Customs and import duties are taxes applied to internationally traded goods. In the United States, the United States International Trade Commission (USITC) is responsible for administering trade tariffs and customs duties concerning goods imported into the United States. Certain countries, particularly developing countries, receive favourable trading terms from the United States whereby their goods are not subject to import duties. These countries include Afghanistan, Sierra Leone and Cambodia.
Canadian Automotive Products
The U.S. Automotive Products Trade Act allows Canadian automotive products to be imported into the United States free of import duty. Canadian automotive components must be ordered by a U.S. automobile manufacturer for use in the manufacture of finished automobiles. To qualify as an automobile manufacturer under the terms of this section of the Harmonized Tariff Schedule of the United States, the purchaser must have manufactured more than 15 automobiles in the previous 12 months. It must also have the capacity to manufacture no less than 10 vehicles per week. If automotive parts are imported into the United States but are not subsequently used in the manufacture of automobiles, duty must be paid to the United States Customs Service (USCS) or the articles must be given up to the USCS for supervised destruction.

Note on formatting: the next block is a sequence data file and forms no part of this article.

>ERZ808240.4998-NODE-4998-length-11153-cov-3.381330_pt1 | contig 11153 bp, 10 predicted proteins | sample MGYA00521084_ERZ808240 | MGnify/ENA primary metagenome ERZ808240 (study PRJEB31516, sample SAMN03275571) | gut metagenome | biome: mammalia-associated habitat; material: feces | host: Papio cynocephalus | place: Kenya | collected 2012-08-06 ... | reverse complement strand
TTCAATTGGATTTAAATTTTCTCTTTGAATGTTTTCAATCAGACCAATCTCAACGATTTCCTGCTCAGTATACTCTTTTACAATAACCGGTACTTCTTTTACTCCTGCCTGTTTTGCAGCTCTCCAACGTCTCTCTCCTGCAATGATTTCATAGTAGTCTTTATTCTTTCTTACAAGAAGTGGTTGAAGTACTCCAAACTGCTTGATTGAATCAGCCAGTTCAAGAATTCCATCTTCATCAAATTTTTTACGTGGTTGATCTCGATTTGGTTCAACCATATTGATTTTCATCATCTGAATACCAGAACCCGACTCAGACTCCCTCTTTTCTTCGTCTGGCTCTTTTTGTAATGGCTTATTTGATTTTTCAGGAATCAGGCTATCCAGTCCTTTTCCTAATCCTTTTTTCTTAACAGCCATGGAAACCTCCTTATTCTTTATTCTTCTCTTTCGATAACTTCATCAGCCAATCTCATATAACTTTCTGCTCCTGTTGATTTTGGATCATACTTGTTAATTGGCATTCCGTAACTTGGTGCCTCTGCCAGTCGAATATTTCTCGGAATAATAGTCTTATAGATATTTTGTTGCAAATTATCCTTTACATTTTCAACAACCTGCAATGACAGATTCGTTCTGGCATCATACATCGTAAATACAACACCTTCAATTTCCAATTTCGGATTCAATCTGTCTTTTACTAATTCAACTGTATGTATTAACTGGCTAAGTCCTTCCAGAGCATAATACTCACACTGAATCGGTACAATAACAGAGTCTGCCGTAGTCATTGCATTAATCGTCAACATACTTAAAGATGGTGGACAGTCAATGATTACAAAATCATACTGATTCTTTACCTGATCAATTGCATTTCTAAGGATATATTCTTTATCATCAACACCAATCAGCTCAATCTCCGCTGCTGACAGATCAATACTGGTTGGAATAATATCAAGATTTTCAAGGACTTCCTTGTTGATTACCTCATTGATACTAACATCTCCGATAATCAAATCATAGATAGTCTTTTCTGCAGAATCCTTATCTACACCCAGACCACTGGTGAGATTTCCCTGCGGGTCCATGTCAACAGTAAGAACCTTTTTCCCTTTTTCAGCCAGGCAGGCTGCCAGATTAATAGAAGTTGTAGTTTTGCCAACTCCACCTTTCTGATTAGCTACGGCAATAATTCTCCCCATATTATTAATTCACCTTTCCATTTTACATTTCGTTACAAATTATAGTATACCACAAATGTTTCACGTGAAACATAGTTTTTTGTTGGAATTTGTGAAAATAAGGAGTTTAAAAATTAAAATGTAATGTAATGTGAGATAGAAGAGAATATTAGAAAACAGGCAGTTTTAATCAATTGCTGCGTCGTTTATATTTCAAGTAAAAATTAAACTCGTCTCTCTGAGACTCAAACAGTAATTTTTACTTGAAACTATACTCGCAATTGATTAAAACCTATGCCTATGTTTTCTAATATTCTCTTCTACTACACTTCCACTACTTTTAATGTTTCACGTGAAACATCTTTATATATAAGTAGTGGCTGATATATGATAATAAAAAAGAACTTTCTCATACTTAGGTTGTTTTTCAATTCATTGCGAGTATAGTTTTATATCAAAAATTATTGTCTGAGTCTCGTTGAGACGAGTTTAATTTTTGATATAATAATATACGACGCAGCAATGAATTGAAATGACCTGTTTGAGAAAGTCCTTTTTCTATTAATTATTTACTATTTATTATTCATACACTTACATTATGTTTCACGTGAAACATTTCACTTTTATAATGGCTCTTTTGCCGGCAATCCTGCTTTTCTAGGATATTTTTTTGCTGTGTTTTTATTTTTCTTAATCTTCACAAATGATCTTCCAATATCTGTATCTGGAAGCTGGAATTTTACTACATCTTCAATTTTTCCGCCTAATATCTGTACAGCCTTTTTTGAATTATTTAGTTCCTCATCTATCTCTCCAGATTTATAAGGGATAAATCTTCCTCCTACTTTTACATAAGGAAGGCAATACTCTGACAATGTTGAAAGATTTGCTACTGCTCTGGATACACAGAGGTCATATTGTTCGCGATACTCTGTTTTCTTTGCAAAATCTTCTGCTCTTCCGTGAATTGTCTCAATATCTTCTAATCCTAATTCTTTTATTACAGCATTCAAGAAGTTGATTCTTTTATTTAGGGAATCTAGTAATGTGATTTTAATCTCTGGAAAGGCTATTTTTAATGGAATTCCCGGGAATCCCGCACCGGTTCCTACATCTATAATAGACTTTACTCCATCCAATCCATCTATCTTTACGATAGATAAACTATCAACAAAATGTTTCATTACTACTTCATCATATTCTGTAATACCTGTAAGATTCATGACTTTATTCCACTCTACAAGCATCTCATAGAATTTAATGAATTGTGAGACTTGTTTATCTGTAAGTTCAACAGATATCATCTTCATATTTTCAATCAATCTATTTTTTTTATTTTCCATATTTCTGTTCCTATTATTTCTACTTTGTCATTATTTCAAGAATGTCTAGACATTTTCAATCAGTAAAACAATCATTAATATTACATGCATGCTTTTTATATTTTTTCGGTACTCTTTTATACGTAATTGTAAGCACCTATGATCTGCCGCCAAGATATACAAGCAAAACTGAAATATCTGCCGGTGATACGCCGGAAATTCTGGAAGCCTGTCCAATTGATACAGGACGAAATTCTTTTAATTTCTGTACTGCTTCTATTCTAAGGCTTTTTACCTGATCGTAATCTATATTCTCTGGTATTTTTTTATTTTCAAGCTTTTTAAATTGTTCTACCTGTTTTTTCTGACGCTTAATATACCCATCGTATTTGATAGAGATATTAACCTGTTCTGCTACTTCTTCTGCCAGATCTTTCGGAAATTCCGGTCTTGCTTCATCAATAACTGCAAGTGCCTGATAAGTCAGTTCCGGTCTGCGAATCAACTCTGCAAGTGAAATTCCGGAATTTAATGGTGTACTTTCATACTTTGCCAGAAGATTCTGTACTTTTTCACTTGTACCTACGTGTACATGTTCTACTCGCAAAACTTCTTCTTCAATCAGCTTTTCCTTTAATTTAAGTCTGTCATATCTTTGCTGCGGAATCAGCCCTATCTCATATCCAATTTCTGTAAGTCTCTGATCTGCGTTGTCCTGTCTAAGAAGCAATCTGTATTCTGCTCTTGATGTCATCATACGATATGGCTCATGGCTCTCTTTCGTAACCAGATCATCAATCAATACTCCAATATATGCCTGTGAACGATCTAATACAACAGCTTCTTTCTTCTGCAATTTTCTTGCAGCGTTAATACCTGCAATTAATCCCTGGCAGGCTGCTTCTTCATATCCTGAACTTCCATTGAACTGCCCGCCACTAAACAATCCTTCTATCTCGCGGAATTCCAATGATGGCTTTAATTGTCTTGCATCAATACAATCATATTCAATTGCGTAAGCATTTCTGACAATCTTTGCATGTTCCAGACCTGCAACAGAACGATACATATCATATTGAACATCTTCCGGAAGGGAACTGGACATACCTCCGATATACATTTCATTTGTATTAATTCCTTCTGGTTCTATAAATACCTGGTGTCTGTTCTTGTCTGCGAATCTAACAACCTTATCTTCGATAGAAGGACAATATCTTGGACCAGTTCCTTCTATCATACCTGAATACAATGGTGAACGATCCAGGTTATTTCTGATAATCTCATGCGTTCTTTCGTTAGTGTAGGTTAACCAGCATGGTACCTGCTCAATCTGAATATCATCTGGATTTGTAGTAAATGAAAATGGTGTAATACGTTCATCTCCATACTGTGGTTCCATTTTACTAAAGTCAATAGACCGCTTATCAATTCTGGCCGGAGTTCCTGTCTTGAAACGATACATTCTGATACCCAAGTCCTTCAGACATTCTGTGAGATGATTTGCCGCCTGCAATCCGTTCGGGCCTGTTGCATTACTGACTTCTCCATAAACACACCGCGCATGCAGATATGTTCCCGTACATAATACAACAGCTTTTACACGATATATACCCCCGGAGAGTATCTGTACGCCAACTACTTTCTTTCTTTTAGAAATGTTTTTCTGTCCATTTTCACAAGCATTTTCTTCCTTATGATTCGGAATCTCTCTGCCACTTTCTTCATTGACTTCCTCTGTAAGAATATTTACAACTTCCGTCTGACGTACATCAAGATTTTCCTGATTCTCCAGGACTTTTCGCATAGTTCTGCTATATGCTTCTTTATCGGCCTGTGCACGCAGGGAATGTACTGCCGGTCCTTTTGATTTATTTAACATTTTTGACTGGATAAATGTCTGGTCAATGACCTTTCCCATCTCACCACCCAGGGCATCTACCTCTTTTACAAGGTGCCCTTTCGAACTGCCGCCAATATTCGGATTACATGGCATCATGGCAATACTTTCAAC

Animal Products Including Human Hair
Many animal-based products do not attract customs duty when they are imported into the United States. These products include animal guts, stomachs and bladders that are to be used for sausage casings. Imports of human hair attract duty at the rate of 1.4 per cent of the value of the import. Certain countries, such as Mexico, are subject to a special rate whereby imported human hair is free of import duty. However, imports of human hair from other countries, such as North Korea and Cuba, which to not enjoy normal trading relationships with the United States, attract duty at a rate of 20 per cent.
Customs Duties on Overcoats for Men and Boys
Most articles of clothing attract customs duties when they are imported into the United States. Overcoats, capes, cloaks and anoraks made of cotton attract import duty of 15.9 per cent if they originate in countries with normal trading relations with the United States. If the items originate in North Korea or Cuba, a duty of 50 per cent is applied. If the items are manufactured using man-made fibres and are more than 25 per cent (by weight) leather, the duty charged on imports is set at 5.6 per cent for goods originating in most countries; again, those originating in Cuba or North Korea attract an increased rate of 35 per cent.
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